A Mechanism That Allows Learners To Reflect

Introducing a mechanism that allows learners to reflect their learning can help learners recognize the meaning of learning, as well as examine the connection between content and their learning needs. Creating such a mechanism as learning starts is strongly recommended. Activities such as module reflections, discussions on the lecture topics, and essay questions help learners explore their learning behind presented content. Once the connection between learners and the course is built, it would be hard to separate learners from their learning journey, and as a result, decrease the attrition.

3. Support Online Learners In A Timely Manner

In addition to designing a virtual space at the beginning of a course for students to introduce each other and ask questions whenever they need it, sufficient information can also be included throughout the course, such as details of technical support (LMS, a LTI, any external educational tool adopted), information of hotline/helpdesk, email contacts, and expectation of responses in order to support learners. Those miscellaneous items might not be the main part of learning, but it's a sure thing that learning can't happen smoothly without them. So, be prepared to include that information in your online course so as to provide comprehensive support for your online learners' success.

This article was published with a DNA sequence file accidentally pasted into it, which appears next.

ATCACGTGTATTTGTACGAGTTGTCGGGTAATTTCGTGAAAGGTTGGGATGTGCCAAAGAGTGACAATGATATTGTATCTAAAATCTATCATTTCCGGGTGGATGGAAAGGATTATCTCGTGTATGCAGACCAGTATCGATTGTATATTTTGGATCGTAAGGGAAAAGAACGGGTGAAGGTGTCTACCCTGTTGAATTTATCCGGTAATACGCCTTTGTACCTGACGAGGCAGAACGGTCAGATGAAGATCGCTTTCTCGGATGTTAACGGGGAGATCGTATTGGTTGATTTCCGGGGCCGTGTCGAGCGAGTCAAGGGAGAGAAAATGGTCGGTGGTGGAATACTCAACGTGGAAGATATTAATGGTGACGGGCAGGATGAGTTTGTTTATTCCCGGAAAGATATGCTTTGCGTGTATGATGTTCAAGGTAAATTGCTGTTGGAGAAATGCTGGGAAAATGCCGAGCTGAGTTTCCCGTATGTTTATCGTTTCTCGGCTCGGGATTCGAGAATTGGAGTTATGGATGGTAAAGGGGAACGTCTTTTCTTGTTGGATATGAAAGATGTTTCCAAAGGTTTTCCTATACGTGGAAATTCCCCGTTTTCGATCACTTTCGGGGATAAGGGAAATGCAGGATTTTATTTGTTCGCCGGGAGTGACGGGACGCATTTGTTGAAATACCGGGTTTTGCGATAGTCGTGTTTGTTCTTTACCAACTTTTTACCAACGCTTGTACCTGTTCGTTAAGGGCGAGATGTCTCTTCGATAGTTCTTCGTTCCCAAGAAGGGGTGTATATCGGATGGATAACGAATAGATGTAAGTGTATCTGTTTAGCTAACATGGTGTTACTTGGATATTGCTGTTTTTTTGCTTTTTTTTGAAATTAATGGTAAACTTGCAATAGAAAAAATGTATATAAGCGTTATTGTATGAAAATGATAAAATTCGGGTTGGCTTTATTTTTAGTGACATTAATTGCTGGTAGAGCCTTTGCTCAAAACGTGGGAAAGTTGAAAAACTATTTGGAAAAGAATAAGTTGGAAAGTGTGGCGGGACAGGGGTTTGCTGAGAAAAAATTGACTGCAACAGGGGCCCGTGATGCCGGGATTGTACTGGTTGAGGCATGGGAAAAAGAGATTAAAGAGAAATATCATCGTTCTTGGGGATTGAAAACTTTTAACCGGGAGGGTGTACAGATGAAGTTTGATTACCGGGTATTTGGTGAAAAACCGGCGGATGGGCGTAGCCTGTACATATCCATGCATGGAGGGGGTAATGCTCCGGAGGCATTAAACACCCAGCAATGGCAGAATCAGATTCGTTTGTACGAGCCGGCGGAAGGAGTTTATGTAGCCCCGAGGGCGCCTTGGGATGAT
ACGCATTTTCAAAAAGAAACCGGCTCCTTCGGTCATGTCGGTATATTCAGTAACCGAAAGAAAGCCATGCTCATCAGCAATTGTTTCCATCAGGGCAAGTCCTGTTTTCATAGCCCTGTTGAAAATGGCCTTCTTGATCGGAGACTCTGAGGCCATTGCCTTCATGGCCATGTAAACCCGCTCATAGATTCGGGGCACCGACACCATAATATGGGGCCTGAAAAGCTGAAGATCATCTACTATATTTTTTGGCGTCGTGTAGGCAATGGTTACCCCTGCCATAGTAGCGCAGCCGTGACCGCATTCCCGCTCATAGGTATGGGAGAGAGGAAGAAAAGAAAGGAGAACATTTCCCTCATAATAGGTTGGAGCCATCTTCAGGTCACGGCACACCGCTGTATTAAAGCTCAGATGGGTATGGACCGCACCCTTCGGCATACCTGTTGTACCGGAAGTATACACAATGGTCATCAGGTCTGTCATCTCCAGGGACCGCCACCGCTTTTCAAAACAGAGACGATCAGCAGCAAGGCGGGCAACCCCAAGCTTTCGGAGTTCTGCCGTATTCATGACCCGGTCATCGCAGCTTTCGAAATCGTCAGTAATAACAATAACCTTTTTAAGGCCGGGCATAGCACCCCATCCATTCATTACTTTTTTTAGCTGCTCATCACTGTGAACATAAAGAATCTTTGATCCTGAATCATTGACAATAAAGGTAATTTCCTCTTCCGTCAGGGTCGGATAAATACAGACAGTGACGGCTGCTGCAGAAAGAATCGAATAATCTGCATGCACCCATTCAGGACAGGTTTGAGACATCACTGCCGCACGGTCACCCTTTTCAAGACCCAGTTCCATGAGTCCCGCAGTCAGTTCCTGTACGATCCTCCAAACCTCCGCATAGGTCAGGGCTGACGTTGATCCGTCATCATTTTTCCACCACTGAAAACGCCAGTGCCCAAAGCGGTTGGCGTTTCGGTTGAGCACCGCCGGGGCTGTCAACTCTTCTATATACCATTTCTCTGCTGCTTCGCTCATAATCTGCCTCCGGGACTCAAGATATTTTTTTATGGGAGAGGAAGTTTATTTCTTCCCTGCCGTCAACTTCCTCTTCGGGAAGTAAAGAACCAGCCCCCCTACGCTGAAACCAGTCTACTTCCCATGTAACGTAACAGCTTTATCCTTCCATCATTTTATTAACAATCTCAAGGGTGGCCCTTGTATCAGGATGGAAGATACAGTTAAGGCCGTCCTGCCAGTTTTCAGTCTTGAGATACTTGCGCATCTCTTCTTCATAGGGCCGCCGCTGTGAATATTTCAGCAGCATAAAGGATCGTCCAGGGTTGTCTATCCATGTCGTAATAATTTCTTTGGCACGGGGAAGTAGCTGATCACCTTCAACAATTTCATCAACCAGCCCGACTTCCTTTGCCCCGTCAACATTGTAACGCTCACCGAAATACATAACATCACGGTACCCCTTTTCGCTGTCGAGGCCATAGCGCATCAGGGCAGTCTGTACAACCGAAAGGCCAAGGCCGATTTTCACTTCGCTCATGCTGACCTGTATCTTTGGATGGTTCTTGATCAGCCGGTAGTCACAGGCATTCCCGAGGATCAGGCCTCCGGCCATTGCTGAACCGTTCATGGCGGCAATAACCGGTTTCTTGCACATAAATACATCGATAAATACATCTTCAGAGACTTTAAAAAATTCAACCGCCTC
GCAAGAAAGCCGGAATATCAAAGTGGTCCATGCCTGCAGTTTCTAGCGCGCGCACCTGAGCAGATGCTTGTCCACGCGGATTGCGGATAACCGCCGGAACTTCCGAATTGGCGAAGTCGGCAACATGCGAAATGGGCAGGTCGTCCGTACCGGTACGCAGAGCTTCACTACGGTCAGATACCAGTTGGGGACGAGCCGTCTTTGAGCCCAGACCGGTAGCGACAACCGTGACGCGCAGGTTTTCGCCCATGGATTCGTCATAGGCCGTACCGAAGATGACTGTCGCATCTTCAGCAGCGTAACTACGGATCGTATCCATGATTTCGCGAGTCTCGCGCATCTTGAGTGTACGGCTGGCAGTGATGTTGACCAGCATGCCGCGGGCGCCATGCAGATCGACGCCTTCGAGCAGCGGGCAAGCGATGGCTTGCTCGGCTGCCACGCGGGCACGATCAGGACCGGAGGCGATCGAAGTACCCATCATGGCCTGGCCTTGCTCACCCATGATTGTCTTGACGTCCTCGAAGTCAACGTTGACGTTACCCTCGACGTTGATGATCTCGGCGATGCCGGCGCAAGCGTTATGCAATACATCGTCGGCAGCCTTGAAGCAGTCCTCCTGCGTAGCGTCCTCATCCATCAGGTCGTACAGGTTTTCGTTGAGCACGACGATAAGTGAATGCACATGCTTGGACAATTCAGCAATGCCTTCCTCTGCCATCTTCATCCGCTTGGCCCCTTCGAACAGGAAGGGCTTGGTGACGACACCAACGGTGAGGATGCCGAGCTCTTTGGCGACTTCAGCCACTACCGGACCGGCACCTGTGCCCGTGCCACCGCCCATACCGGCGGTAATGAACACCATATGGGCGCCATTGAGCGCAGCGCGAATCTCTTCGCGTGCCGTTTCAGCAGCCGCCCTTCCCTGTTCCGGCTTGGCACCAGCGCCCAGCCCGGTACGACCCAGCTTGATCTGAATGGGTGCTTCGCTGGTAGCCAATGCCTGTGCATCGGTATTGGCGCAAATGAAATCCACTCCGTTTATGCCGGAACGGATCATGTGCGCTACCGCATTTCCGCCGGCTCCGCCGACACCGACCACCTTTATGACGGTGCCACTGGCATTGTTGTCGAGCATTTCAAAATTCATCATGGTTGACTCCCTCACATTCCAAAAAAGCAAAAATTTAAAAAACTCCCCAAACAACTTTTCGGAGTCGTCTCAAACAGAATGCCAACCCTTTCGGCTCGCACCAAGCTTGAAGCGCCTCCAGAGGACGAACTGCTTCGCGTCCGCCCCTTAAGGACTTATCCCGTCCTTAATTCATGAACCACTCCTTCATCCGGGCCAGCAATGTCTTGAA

To sum up, the loneliness and frustration learners may feel during learning can easily destroy online learners' journey. To eliminate the loneliness and minimize the frustration, a learning community should serve learners with better experiences, through which online learners will feel welcome as soon as they enter the course. Providing learners with more opportunities to communicate and learn from each other is also of major importance. Through careful design, learners will be parts of a learning community that not only helps them to grow in terms of acquiring knowledge but also establishes a professional network that will benefit them for future careers.


[1] Online Report Card – Tracking Online Education in the United States, 2015 (https://onlinelearningconsortium.org/read/online-report-card-tracking-online-education-united-states-2015/)

[2] One in Four Students Enrolled in Online Courses (https://onlinelearningconsortium.org/news_item/report-one-four-students-enrolled-online-courses/)